Furthermore, you should go to a local support group such as Alcoholics Anonymous or Narcotics Anonymous for further assistance. They should able to tell you want to do when dealing with addicted or alcoholic loved ones. It’s also important to consider getting a professional intervention involved if the addicted person is already moving towards the point of no return or a slippery slope of sorts, like getting an overdose. This interventionist is trained to get the addict to realize that he really needs to get rehab.

    When staging an intervention, you should do so in a way that doesn’t trigger the defensiveness of your addicted loved one. Show such people that you care and they’ll be more open to getting help because you were able to touch their heart and communicate that you’re there for them in a positive manner. With that said, keep in mind that the decision to go to rehab is their own. You should coax them instead of force them to go under rehab if that’s a possible course of action.

  • Empathy Is the Key: One of the best methods of helping an addict go to rehab is to demonstrate empathy and understanding of their plight. You should be patient and understand that many of your loved one’s behavioral issues stem from their addiction. You might feel angry, exhausted, or frustrated with him. However, it’s important that you show your addicted friend or family member that you care for him and you’re always there for him. By demonstrating empathy, you will keep them from feeling like they’re being forced into rehab.

    Providing empathy when you’re pushed to the limit by someone’s addiction is something you need to do even though it might be the last thing you want to do in such a situation. You should be the one to let go of your frustration, anger, and exhaustion to help the other person who can’t help themselves with their callousness due to their addiction. There are multiple methods of being empathetic, at that. Remember the following:

    • Make Addicts Feel They Are Still In Control: People want to make decisions for themselves even when they’re addicted and their decision-making skills have been compromised by their own addiction. Empathy can go a long way in making them decide to get help by themselves.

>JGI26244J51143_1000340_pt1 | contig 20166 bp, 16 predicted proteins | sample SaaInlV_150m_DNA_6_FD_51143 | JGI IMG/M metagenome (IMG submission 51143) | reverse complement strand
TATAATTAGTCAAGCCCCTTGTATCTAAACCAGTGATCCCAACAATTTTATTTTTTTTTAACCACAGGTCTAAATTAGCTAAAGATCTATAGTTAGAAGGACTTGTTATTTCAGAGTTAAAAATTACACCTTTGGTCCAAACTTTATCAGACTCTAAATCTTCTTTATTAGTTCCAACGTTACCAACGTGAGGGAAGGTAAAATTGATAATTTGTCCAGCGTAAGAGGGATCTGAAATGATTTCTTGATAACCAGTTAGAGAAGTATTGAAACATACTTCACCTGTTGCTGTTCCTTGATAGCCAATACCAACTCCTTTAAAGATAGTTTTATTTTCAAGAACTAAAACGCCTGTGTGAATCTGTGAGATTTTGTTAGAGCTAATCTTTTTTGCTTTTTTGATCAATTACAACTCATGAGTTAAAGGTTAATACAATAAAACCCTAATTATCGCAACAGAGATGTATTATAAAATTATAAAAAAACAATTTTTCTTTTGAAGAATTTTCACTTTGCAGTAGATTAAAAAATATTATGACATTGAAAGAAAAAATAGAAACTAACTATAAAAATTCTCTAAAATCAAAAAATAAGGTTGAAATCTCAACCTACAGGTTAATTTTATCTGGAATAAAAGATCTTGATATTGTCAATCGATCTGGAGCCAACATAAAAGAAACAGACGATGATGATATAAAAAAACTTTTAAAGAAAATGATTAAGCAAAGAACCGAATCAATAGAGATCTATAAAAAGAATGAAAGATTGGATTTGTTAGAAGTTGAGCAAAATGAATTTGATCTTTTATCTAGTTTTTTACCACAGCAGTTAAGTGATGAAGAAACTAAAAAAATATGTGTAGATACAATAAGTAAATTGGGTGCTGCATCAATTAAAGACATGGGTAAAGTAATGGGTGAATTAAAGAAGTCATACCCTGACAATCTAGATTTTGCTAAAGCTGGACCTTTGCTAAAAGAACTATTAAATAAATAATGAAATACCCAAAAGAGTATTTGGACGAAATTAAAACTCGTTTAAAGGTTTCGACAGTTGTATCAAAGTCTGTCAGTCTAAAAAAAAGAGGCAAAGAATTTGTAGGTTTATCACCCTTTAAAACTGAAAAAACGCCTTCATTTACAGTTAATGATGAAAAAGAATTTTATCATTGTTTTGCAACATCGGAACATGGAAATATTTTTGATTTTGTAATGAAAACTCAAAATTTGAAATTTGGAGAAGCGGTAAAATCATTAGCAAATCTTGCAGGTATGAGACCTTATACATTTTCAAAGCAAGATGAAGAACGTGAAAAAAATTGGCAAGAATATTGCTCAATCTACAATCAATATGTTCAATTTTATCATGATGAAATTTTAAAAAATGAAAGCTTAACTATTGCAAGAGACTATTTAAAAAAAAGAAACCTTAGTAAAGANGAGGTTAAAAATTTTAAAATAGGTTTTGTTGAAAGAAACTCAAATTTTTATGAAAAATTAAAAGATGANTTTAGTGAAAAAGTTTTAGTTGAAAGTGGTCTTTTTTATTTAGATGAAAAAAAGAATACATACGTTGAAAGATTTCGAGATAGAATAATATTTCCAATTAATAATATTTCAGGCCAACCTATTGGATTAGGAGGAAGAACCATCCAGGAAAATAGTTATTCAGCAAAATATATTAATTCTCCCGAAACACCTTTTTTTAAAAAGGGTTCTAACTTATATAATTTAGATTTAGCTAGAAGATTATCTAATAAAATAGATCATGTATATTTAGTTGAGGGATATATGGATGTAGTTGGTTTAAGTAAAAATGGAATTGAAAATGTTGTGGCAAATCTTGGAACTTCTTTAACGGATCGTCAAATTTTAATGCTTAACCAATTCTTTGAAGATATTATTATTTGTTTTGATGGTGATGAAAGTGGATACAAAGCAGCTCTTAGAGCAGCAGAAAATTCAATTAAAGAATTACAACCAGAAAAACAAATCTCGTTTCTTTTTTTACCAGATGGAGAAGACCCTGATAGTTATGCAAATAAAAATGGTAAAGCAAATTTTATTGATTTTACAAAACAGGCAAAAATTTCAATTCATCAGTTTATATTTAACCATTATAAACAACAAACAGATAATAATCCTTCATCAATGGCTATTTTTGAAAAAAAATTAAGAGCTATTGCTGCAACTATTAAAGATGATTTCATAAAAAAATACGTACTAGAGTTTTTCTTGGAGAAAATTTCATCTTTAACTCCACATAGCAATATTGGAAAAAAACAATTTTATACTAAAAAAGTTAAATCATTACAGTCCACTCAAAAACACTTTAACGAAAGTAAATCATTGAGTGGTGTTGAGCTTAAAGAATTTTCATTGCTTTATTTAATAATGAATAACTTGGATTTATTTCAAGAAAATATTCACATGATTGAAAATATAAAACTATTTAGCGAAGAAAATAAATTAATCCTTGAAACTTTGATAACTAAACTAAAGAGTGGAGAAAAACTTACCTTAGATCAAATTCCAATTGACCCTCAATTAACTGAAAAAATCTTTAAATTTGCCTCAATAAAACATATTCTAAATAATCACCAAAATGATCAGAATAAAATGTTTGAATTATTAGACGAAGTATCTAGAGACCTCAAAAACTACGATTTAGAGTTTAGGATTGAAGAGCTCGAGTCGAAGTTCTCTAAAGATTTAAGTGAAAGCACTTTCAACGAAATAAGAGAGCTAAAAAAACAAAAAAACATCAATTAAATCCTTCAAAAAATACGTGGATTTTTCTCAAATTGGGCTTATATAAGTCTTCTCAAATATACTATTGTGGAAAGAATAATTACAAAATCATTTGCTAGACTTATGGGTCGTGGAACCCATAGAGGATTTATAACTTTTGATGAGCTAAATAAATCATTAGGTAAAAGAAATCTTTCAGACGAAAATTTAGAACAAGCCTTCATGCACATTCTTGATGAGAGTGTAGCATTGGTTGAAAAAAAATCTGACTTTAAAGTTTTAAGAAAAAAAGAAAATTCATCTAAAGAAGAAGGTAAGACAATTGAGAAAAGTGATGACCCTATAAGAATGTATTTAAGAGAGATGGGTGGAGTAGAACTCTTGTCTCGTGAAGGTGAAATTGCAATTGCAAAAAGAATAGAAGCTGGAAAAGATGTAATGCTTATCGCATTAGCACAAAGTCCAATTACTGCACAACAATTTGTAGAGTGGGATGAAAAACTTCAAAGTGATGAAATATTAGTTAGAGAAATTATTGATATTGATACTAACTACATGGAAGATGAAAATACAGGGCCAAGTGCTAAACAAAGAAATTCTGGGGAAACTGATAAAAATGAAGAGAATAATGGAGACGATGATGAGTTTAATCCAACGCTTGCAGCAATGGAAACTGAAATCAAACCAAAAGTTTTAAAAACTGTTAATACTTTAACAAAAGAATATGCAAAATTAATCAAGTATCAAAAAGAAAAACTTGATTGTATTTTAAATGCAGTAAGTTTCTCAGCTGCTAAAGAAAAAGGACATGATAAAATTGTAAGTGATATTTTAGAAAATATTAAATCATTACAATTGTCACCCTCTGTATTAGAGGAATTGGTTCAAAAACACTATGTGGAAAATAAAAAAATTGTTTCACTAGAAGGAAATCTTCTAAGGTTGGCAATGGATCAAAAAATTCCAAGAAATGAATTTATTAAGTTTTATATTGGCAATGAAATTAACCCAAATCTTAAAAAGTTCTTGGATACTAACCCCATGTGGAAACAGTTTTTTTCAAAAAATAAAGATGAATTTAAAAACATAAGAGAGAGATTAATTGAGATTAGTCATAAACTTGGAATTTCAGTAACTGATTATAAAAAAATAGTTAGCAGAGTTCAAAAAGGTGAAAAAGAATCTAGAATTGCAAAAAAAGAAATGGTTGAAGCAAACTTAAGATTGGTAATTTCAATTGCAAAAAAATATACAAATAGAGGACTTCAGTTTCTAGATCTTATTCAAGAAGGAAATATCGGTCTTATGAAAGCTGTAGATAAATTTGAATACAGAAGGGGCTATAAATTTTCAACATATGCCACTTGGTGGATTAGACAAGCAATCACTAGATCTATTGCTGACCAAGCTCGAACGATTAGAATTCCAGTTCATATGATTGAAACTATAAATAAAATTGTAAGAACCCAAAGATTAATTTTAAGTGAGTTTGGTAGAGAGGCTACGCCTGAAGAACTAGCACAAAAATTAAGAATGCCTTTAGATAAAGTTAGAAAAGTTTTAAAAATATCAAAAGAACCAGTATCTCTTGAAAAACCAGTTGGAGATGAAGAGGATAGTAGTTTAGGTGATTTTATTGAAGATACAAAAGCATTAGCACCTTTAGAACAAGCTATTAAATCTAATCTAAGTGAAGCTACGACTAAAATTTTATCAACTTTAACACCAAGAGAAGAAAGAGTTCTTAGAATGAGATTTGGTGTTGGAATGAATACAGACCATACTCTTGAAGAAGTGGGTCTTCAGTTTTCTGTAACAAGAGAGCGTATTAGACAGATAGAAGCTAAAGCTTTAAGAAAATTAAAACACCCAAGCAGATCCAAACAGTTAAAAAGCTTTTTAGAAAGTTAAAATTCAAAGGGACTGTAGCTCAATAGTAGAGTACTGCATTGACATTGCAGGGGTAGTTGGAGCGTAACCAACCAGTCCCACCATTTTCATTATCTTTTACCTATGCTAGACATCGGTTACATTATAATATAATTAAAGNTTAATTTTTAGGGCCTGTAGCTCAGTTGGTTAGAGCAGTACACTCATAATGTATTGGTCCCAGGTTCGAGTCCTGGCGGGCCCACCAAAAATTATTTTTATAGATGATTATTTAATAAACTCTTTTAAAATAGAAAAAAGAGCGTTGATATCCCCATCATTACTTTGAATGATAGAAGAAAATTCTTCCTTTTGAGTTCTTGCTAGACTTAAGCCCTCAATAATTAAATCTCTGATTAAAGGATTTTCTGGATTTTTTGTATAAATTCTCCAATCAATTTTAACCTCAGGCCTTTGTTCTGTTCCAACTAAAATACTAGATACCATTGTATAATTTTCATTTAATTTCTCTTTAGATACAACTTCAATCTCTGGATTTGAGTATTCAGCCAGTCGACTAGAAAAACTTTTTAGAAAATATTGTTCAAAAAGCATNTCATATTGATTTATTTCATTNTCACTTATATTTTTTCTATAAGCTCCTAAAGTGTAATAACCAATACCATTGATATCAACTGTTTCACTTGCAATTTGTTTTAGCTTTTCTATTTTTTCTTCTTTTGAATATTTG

• Don’t Force Them to Rehab as Much as Possible: Any person who feels like they’re being forced into something will make them more resistant towards it. Just as how they were goaded to drug use or alcohol intake, you should be less forceful in recommending them to go to rehab. Be more objective and less emotional.
    • Make Them Decide for Themselves: A person who feels like it’s their own decision to go to rehab will more likely go through the process versus someone who’s sent to rehab. There has to be a modicum of willingness on their part to change their self-destructive lifestyle.
    • Keep Conversations in General: Don’t be accusatory when it comes to your conversations with your loved one regarding his growing addiction. Rather, be more general with it. Don’t make closed statements or questions about them either but instead ask them open-ended ones that allow them to share.
    • Open-Ended Questions: Ask your addicted loved one some open-ended questions like “Do you agree that detoxification is a good idea to deal with your issues?” or even open-ended statements like “Tell me about your marijuana use throughout the week,” to encourage him to open up about himself.
    • Avoid Criticism: Nothing makes an addict more closed off with the possibility of going to rehab like criticism. The elephant in the room is already there, so there’s no need to belabor the point or blame the addict for becoming addicted since it’s not helpful to him in encouraging him to go to rehab.
    • Walk Away from Conversations: When a conversation becomes too heated, learn to just walk away instead of arguing or disagreeing with the loved one you’re trying to help. Arguing with them will only make them become worse and more closed off, feeling as though the whole world is against them.
  • Encourage Change and Responsibility: One of the best things that can be done for your loved one is to encourage them to change themselves by changing their environment. They can do this by attending rehab to far-off places, as in the case of the Lanna Rehabilitation Center in Thailand. Changing his surroundings can also determine whether they should seek help or not, although having that help in a different country altogether can also be beneficial. There’s nothing wrong about encouraging your loved one for a change, since staying where he is can get boring and even outright dangerous.